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9 September 2019 Ultrastable mirror assembly design (Conference Presentation)
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Abstract
Direct imaging of exoearths with high-contrast internal coronagraphs depends on ultra-stable opto-mechanical systems. Ultra-stable mirror assemblies enable decadal survey missions like LUVOIR and HabEx. To precisely define the necessary level of stability, the essential first step is to budget the maximum allowable disturbances for each optic in the system. Ideally, allocations are budgeted with respect to spatial- and time-domain frequencies. If allocations do not span these domains, the optic assembly designer cannot take advantage of frequency bands where requirements are looser because of assumptions about telescope control systems and internal coronagraph filtering. This paper explores how mirror assembly technologies and designs are predicted to impact stability, especially within the frequency bands that drive coronagraph contrast performance.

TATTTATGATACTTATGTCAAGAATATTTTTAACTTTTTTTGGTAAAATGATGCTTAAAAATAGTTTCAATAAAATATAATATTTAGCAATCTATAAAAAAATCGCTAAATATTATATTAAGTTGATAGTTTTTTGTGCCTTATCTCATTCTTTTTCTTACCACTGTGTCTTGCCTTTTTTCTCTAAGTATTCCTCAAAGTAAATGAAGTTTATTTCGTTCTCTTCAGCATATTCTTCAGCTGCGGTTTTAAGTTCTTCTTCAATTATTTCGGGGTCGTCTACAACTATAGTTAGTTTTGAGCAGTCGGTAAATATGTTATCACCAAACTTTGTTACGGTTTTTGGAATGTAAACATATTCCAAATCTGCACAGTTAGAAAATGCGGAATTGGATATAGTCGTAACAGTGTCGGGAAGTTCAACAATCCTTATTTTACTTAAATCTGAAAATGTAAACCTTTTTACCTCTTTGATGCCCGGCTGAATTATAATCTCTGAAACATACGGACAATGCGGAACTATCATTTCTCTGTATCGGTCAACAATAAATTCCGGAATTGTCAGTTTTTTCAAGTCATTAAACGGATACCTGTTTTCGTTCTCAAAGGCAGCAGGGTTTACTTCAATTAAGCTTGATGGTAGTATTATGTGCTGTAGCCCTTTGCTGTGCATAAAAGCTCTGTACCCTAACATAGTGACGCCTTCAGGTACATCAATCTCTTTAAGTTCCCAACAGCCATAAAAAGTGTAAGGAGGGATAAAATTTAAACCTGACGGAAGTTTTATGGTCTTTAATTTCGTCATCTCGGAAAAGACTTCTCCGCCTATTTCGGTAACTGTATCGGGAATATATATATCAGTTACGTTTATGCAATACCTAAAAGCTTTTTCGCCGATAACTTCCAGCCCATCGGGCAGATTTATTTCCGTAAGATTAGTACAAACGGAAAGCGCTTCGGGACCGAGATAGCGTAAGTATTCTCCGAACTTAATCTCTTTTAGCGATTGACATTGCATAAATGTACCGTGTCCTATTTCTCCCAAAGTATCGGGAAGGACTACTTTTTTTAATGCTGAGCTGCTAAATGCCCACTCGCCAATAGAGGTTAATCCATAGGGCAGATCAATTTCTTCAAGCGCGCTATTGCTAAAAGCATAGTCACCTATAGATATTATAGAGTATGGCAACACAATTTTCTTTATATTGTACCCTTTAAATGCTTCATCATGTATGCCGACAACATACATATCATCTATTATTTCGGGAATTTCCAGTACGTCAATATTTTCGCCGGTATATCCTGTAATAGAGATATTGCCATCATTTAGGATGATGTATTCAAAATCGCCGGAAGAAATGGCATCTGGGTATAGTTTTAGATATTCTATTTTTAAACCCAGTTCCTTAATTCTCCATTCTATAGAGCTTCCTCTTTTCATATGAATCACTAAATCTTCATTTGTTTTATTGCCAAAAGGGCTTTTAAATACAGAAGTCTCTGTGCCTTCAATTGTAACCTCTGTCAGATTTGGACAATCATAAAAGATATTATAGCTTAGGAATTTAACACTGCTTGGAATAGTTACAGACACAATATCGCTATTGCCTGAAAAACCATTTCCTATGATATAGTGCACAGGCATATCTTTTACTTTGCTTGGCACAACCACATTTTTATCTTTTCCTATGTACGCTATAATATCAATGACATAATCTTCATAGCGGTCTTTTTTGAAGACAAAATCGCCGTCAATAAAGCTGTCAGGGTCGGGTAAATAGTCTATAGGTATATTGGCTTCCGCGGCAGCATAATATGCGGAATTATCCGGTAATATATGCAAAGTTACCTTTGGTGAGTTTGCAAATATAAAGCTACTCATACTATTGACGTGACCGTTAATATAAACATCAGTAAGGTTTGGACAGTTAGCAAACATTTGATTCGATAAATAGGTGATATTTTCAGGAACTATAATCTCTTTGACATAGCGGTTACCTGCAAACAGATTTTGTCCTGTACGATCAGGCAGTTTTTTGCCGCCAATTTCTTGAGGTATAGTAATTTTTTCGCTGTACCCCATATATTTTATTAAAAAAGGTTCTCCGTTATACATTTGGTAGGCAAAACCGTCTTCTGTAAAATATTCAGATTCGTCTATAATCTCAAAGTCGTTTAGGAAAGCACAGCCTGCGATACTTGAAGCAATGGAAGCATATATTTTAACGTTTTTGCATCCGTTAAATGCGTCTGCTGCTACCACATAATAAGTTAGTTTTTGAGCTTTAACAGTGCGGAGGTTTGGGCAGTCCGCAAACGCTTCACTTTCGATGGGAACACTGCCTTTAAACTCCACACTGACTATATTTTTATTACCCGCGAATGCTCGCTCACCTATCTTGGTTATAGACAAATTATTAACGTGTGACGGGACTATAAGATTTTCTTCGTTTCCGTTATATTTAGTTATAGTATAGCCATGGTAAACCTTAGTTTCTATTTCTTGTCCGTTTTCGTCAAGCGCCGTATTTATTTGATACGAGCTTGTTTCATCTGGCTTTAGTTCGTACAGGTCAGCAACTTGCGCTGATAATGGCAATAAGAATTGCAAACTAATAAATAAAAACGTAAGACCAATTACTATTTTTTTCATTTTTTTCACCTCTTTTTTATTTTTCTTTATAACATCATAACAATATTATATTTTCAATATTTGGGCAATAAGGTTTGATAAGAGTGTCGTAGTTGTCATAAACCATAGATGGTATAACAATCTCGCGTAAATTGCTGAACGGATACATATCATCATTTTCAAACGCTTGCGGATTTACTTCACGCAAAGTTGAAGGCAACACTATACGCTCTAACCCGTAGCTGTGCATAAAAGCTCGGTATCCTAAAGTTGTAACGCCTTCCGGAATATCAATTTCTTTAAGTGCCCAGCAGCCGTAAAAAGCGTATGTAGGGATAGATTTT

Conference Presentation
© (2019) COPYRIGHT Society of Photo-Optical Instrumentation Engineers (SPIE). Downloading of the abstract is permitted for personal use only.
Matthew East, Chris Sullivan, and Conrad Wells "Ultrastable mirror assembly design (Conference Presentation)", Proc. SPIE 11116, Astronomical Optics: Design, Manufacture, and Test of Space and Ground Systems II, 111160Z (9 September 2019); https://doi.org/10.1117/12.2529575
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